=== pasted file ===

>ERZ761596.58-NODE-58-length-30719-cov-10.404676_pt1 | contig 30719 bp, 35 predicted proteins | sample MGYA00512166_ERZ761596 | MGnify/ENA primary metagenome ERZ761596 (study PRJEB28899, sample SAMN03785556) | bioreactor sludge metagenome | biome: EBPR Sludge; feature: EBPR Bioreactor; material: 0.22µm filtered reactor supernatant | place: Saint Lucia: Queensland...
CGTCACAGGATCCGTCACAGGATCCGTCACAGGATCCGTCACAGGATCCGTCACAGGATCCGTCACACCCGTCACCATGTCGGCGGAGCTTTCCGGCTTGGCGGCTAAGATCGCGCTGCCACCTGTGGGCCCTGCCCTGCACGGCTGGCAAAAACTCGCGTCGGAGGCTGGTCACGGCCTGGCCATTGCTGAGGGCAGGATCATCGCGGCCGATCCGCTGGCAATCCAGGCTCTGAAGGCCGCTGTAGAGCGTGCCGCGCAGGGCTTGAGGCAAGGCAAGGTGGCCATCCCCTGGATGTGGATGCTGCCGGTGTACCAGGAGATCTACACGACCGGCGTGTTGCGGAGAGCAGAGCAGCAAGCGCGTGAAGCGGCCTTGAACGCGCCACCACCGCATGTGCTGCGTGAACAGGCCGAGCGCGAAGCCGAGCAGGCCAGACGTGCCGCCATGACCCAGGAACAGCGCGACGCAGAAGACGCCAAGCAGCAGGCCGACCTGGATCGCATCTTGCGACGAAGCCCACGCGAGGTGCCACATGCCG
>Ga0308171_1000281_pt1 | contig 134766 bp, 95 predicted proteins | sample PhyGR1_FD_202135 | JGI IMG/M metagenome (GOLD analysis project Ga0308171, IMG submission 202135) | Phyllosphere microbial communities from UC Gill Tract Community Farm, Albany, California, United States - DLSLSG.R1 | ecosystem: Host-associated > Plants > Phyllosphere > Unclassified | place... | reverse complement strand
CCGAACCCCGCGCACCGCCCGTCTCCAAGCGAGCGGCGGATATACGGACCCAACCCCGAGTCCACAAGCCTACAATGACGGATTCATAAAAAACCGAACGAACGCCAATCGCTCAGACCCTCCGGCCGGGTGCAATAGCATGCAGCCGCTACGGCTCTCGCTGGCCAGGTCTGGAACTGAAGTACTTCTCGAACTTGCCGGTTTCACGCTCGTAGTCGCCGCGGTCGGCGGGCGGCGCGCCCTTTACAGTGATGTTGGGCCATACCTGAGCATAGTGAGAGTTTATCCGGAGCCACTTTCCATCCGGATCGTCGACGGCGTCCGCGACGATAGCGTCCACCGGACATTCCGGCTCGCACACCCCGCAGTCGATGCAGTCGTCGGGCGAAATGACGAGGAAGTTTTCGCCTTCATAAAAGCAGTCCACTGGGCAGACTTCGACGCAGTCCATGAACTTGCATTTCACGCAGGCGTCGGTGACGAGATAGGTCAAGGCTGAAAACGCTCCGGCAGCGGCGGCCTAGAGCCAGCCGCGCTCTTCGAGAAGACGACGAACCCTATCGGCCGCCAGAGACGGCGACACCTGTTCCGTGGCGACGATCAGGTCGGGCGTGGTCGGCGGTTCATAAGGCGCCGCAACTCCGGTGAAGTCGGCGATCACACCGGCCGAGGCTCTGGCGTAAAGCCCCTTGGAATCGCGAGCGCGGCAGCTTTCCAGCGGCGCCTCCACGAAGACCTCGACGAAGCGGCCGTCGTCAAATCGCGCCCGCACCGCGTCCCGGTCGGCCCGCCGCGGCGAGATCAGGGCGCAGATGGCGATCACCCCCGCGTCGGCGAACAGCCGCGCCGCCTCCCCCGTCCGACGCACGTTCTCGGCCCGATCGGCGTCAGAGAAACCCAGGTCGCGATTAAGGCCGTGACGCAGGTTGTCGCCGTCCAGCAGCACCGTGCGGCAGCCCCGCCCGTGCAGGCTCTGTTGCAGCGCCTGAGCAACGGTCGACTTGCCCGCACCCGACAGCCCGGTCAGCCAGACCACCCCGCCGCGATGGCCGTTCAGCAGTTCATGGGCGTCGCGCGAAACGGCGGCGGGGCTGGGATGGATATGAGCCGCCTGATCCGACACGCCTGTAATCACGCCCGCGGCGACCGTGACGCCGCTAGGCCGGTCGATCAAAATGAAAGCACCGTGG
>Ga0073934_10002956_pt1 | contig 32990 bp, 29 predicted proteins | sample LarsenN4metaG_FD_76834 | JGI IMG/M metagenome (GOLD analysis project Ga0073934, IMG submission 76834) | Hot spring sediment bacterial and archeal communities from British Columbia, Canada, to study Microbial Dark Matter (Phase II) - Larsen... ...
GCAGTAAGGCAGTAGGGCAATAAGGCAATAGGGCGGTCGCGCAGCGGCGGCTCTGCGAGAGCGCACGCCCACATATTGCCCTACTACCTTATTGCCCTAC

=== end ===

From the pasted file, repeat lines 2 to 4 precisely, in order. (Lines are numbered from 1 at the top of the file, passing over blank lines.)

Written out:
CGTCACAGGATCCGTCACAGGATCCGTCACAGGATCCGTCACAGGATCCGTCACAGGATCCGTCACACCCGTCACCATGTCGGCGGAGCTTTCCGGCTTGGCGGCTAAGATCGCGCTGCCACCTGTGGGCCCTGCCCTGCACGGCTGGCAAAAACTCGCGTCGGAGGCTGGTCACGGCCTGGCCATTGCTGAGGGCAGGATCATCGCGGCCGATCCGCTGGCAATCCAGGCTCTGAAGGCCGCTGTAGAGCGTGCCGCGCAGGGCTTGAGGCAAGGCAAGGTGGCCATCCCCTGGATGTGGATGCTGCCGGTGTACCAGGAGATCTACACGACCGGCGTGTTGCGGAGAGCAGAGCAGCAAGCGCGTGAAGCGGCCTTGAACGCGCCACCACCGCATGTGCTGCGTGAACAGGCCGAGCGCGAAGCCGAGCAGGCCAGACGTGCCGCCATGACCCAGGAACAGCGCGACGCAGAAGACGCCAAGCAGCAGGCCGACCTGGATCGCATCTTGCGACGAAGCCCACGCGAGGTGCCACATGCCG
>Ga0308171_1000281_pt1 | contig 134766 bp, 95 predicted proteins | sample PhyGR1_FD_202135 | JGI IMG/M metagenome (GOLD analysis project Ga0308171, IMG submission 202135) | Phyllosphere microbial communities from UC Gill Tract Community Farm, Albany, California, United States - DLSLSG.R1 | ecosystem: Host-associated > Plants > Phyllosphere > Unclassified | place... | reverse complement strand
CCGAACCCCGCGCACCGCCCGTCTCCAAGCGAGCGGCGGATATACGGACCCAACCCCGAGTCCACAAGCCTACAATGACGGATTCATAAAAAACCGAACGAACGCCAATCGCTCAGACCCTCCGGCCGGGTGCAATAGCATGCAGCCGCTACGGCTCTCGCTGGCCAGGTCTGGAACTGAAGTACTTCTCGAACTTGCCGGTTTCACGCTCGTAGTCGCCGCGGTCGGCGGGCGGCGCGCCCTTTACAGTGATGTTGGGCCATACCTGAGCATAGTGAGAGTTTATCCGGAGCCACTTTCCATCCGGATCGTCGACGGCGTCCGCGACGATAGCGTCCACCGGACATTCCGGCTCGCACACCCCGCAGTCGATGCAGTCGTCGGGCGAAATGACGAGGAAGTTTTCGCCTTCATAAAAGCAGTCCACTGGGCAGACTTCGACGCAGTCCATGAACTTGCATTTCACGCAGGCGTCGGTGACGAGATAGGTCAAGGCTGAAAACGCTCCGGCAGCGGCGGCCTAGAGCCAGCCGCGCTCTTCGAGAAGACGACGAACCCTATCGGCCGCCAGAGACGGCGACACCTGTTCCGTGGCGACGATCAGGTCGGGCGTGGTCGGCGGTTCATAAGGCGCCGCAACTCCGGTGAAGTCGGCGATCACACCGGCCGAGGCTCTGGCGTAAAGCCCCTTGGAATCGCGAGCGCGGCAGCTTTCCAGCGGCGCCTCCACGAAGACCTCGACGAAGCGGCCGTCGTCAAATCGCGCCCGCACCGCGTCCCGGTCGGCCCGCCGCGGCGAGATCAGGGCGCAGATGGCGATCACCCCCGCGTCGGCGAACAGCCGCGCCGCCTCCCCCGTCCGACGCACGTTCTCGGCCCGATCGGCGTCAGAGAAACCCAGGTCGCGATTAAGGCCGTGACGCAGGTTGTCGCCGTCCAGCAGCACCGTGCGGCAGCCCCGCCCGTGCAGGCTCTGTTGCAGCGCCTGAGCAACGGTCGACTTGCCCGCACCCGACAGCCCGGTCAGCCAGACCACCCCGCCGCGATGGCCGTTCAGCAGTTCATGGGCGTCGCGCGAAACGGCGGCGGGGCTGGGATGGATATGAGCCGCCTGATCCGACACGCCTGTAATCACGCCCGCGGCGACCGTGACGCCGCTAGGCCGGTCGATCAAAATGAAAGCACCGTGG